Ahead of Japan hosting the Paralympics in 2020, On 5 March 2019, the ANZCCJ held a Sports for Business (SFB) meeting with special guest, Paralympic wheelchair runner, Jun Hiromichi. The SFB committee members and guest attendees were able to enjoy an inspiring talk and discussion with the sportsman. Jun participates in mainly category T53 wheelchair racing events and has been competing in Paralympic sporting for 28 years.
Jun’s story began at the age of 15, when he was involved in a motorcycle accident that left him paralysed and unable to walk again. Despite being faced with new challenges, Jun said that he was able to maintain a positive mindset. He was lucky to have survived the accident and this, in Jun’s perspective, was another chance to live, and another opportunity to become a better person.
At the time of the accident, there was very limited information and representation of paraplegic sports in Japan. Most people believed that individuals with disabilities were not capable of doing anything, and this contributed greatly to the stigma and underrepresentation of the minority. However, Jun became aware of other paraplegic athletes at the age of 17 and was inspired to become a racer. Only one and a half years after the accident, in 1994 at the Boston Marathon, Jun competed in his first race. This made Jun the first professional wheelchair runner in Japan.
Jun gained a strong motivation to learn English and to become a top athlete after meeting the world champion at that time, Jim Knaub, from California. Jim went on to become Jun’s mentor and was able to share his experiences as how to improve his technique and seek sponsorships. This help, and Jun’s own determination, enabled him to compete in the Sydney 2000, Athens 2004, Beijing 2008 and London 2012 Summer Paralympics, winning a silver medal in Sydney and a bronze medal in Athens, and placing 7th in London – all in the 800m race. On top of this, Jun won bronze in 2002 at the World Championships in Lille, France.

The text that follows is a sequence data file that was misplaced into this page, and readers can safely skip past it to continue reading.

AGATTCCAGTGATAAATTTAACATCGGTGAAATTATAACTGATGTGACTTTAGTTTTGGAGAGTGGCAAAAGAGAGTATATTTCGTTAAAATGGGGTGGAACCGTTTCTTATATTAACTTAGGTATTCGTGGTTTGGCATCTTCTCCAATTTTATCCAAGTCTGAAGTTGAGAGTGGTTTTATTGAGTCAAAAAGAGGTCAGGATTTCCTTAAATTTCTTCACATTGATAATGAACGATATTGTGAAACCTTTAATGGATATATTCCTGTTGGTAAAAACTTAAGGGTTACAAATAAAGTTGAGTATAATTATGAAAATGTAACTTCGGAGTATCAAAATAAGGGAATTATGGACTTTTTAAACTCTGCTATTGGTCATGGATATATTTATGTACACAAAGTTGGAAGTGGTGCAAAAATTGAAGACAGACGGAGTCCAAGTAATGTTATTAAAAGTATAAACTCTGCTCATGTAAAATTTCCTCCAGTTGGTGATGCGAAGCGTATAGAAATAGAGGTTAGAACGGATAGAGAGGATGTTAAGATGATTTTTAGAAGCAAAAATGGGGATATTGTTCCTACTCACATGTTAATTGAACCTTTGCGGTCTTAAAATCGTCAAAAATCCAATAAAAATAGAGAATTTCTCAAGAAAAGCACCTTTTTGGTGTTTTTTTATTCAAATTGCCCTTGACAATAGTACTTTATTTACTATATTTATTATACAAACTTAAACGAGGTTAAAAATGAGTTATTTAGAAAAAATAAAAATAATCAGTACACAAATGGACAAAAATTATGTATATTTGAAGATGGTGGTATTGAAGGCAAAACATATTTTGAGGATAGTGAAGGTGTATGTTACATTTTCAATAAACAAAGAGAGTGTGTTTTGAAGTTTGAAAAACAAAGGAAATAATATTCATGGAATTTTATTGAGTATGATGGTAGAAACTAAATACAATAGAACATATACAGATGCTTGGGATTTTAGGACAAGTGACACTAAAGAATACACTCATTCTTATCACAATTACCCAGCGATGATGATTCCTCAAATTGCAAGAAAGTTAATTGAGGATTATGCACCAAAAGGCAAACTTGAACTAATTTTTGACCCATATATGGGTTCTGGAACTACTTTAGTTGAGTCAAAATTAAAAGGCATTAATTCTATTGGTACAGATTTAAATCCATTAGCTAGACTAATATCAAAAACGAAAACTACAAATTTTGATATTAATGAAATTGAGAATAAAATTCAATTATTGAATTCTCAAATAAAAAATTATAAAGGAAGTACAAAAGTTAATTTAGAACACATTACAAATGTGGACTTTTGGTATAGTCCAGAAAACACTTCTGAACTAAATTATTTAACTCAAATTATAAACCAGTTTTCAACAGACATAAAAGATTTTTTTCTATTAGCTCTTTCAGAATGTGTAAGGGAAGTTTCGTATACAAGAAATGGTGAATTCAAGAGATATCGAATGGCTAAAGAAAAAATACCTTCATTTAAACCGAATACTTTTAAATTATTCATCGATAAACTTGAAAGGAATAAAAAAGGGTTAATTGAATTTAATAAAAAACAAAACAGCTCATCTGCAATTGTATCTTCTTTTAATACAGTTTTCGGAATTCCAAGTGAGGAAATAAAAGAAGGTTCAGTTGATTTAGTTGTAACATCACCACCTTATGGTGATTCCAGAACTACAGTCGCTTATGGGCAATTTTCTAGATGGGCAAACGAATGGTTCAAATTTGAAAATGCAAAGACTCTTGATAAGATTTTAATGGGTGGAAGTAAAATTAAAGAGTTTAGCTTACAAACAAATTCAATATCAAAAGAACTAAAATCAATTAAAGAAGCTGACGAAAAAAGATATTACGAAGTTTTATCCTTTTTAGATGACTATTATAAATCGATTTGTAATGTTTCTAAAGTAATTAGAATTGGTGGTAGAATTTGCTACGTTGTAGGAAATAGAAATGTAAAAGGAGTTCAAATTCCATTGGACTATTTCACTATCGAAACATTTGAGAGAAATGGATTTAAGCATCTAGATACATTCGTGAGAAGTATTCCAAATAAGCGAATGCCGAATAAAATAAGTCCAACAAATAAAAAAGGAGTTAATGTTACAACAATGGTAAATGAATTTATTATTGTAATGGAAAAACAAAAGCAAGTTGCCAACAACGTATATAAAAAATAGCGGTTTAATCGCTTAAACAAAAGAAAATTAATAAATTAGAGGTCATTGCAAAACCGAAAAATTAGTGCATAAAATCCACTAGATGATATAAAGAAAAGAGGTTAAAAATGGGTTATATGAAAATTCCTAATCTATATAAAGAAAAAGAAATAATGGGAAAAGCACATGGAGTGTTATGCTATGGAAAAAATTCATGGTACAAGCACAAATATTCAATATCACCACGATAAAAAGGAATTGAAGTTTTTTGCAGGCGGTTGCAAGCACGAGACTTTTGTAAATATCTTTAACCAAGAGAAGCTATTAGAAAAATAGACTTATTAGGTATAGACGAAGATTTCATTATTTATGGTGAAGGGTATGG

Racing bike chairs are handmade, with the main frame and wheel cases being made of carbon fibre. The typical cost ranges between US$6000-8000, depending on the quality of the frame you choose. Often athletes and their families are left to self-fund their travel and equipment, with only a small number of companies willing to sponsor. The number of sponsors for paraplegic athletes is significantly lower than that of other athletes. With respect to sponsorship surrounding Paralympic athletes, Jun said that because Paralympians do not receive as much broadcasting coverage of its athletes, the advertising benefits and exposure to sponsors was limited, especially compared with major sports and tournaments like the Olympics. This is an issue in the industry, but often Corporate Social Responsibility-initiatives are the motive behind some companies who decide to sponsor Paralympic athletes. Jun’s main sponsor is Puma Japan, but he is also supported by Nippon Rent A Car, Mandom and OGK KABUTO.
In addition to his sporting achievements, Jun has won a number of awards within Japan -including the Oita Prefectural Medal and the Prime Minister’s Award for his participation in the local community. Jun holds various lectures, talk shows, coaching clinics, and is an active guest commentator on radio and TOS TV Oita with OBS Oita Broadcasting. Prior to this, Jun has served as a council committee member of the Japan Para Athletics Federation. He has also worked as the director of the Paralympians Association of Japan and executive director of Sports of Heart. It is brilliant to see such a great sportsman representing minority groups in Japan.
A copy of the minutes from the SFB meeting – for ANZCCJ members- can be found online here.